- Methoxy group (-OCH3)
- Hydroxy group (-OH)
- Amino group (-NH2)
The oxygen and nitrogen atoms in phenols and anilines act as electron-donating groups. Writing the resonance structure, these aromatic compounds have a higher electron density in the ortho and para positions.
In the following, we again describe the resonance structure of aniline.
Thus, you can write a resonance where electrons exist in the ortho and para positions. There are many electrons in the ortho and para, not in the meta.
In an organic synthesis reaction, the electrons attack other molecules to cause the reaction. This resonance structure predicts that when an electrophilic aromatic substitution reaction takes place, the electrons in the ortho and para react chemically with other molecules. As a result, the electrophilic substitution reaction occurs at ortho and para.
Earlier we explained that in methoxybenzene (anisole), the substitution reaction occurs at ortho and para. This is because the electron-donating group binds to the benzene ring and becomes ortho-para oriented.
Orientation of ortho and para Involves Steric Hindrance
Which of the ortho-para orientations is produced more frequently, ortho or para? This is largely influenced by the substituents.
As you can see from the resonance structure, ortho can have two resonances written. Para, on the other hand, has a single resonance structure. So, statistically, the synthetic reaction should produce twice as many compounds with substituents in the ortho position.
However, in practice, this does not happen. In most cases, the substitution reaction occurs at the para position, not the ortho position. The probability that a compound with a substituent in the ortho position will be produced, but a compound with a substituent in the para position is more likely to be synthesized.
What is the reason for this? It is because of steric hindrance. In the ortho position, a substitution reaction occurs next to the already existing substituted group. On the other hand, in the para position, the substituent is far enough away from the substituent that no steric hindrance occurs.
When you sit on the couch, do you prefer to sit in a seat with a fat person in the middle? In that case, the seating is very uncomfortable. Even if there are a number of sofas around, if there is a fat person sitting on all of them you will consciously avoid them.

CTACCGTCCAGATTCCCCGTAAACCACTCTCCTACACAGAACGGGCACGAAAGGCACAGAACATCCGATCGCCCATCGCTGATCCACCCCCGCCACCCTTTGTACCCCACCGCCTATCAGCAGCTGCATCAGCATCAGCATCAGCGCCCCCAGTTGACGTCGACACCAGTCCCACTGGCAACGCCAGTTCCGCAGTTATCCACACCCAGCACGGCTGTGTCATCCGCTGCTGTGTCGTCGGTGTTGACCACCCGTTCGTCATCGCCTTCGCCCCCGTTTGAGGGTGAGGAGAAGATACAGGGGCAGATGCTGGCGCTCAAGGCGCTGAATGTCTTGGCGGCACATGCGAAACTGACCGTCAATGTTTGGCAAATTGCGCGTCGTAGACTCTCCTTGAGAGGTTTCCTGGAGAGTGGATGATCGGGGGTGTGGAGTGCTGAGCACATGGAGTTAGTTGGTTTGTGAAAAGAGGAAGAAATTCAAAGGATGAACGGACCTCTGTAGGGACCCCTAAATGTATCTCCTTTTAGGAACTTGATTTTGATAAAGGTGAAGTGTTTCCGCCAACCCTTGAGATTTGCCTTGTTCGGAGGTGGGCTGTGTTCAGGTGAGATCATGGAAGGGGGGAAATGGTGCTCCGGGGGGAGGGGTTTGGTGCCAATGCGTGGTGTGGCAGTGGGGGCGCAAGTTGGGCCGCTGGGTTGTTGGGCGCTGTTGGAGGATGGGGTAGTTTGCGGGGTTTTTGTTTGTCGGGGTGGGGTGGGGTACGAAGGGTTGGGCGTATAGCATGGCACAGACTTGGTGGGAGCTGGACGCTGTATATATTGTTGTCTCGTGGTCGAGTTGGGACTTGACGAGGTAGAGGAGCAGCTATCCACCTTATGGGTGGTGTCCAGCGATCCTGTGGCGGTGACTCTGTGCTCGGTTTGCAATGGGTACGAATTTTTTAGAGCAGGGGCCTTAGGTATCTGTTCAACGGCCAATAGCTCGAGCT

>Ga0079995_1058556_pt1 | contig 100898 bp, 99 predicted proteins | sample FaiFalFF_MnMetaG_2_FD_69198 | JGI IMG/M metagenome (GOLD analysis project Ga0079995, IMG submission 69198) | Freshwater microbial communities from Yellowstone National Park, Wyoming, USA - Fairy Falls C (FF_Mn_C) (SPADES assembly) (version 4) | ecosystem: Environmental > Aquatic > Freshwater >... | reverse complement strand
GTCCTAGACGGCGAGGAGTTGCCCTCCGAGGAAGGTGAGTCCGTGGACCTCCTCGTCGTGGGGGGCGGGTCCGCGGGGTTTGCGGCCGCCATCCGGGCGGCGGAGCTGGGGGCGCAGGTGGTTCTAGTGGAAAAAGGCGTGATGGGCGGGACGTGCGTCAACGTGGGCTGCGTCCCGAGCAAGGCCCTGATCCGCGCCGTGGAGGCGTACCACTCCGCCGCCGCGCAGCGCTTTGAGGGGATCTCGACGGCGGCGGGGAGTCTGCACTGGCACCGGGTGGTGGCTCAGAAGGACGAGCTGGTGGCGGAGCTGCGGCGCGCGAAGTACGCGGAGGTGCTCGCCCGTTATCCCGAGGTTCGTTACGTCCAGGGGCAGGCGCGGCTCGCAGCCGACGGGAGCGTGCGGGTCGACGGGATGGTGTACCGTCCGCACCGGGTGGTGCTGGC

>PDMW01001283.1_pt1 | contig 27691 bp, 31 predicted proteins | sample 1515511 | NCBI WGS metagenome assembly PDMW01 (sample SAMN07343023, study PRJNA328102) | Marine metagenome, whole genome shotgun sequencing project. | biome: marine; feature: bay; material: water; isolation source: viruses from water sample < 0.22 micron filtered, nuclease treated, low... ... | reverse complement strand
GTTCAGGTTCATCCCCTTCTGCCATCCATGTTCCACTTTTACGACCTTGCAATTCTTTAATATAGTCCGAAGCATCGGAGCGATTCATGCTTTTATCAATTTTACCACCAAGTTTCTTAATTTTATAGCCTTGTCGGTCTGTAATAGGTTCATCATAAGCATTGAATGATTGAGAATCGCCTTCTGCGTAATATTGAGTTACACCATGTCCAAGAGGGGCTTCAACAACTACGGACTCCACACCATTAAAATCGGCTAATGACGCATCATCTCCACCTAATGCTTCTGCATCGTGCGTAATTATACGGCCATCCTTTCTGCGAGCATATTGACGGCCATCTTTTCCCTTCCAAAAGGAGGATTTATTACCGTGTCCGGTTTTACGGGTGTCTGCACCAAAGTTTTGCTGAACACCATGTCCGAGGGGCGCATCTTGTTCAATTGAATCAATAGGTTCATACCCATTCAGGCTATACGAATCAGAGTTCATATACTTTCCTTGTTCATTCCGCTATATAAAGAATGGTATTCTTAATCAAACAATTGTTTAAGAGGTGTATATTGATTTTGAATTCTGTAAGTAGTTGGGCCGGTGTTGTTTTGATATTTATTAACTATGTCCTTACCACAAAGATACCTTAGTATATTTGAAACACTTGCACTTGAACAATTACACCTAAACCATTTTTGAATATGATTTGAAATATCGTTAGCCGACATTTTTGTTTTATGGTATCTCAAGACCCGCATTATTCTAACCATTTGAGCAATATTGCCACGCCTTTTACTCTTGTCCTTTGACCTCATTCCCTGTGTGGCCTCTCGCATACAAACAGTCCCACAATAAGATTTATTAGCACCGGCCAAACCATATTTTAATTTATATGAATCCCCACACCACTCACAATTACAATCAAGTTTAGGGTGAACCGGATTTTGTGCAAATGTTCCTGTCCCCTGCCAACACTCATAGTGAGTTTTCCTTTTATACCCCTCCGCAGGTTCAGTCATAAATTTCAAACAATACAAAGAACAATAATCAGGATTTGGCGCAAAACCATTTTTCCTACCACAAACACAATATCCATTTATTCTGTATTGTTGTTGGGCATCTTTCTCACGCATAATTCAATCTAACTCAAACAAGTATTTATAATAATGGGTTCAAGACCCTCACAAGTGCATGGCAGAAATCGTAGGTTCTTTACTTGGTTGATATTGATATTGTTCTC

By contrast, what if you find a couch in the distance with no one sitting on it? Even if it’s far away, you will walk over to that couch and sit down.
People and substituents alike don’t like three-dimensional obstacles. When a substituent cannot physically enter a space, steric hindrance occurs. As a result, the substitution reaction occurs at the para instead of the ortho. Also, the larger the substituent, the more likely it is that steric hindrance will occur.
Electron-Withdrawing Groups Such As Nitro and Carbonyl Groups Are meta-Oriented
On the other hand, what about electron-withdrawing groups? Electron-withdrawing substituents include, for example, the following.
- Carbonyl groups (-CO)
- Carboxy group (-COOH)
- Sulfone group (-SO3H)
- Nitro group (-NO2)
- Cyano group (-CN)
They are all functional groups with double or triple bonds. For these π-bonded substituents, they will be electron-withdrawing.
For these electron-withdrawing groups, they are meta-oriented. When an electrophilic substitution reaction occurs in an aromatic compound, we can think of it as occurring in the meta position rather than in the ortho or para position. For example, nitrobenzene resonates as follows.
Considering the resonance effect, we can see that cations (positively charged carbons) are produced in the meta and para positions. Due to the low probability of electrons, electrophilic substitution reactions are unlikely to occur at this location. As a result, the substitution reaction occurs at the meta position where the electrons are present.
Sometimes Explained by the Stability of the Intermediate
Orientation by electron-withdrawing groups is often explained by the stability of the intermediate. For example, when a synthetic reaction occurs with nitrobenzene, the intermediates are as follows.
If a substitution reaction occurs at ortho or para, we can write the positive charges next to each other in the intermediate resonance, as noted in the diagram above. When the same charges are next to each other, they repel each other. It turns out that these resonance structures are unstable and do not contribute to stabilization by resonance.
On the other hand, what about when an electrophilic substitution reaction occurs in the meta position? The intermediate is not unstable, because there is no resonance structure with adjacent positive charges. The result is meta-orientation.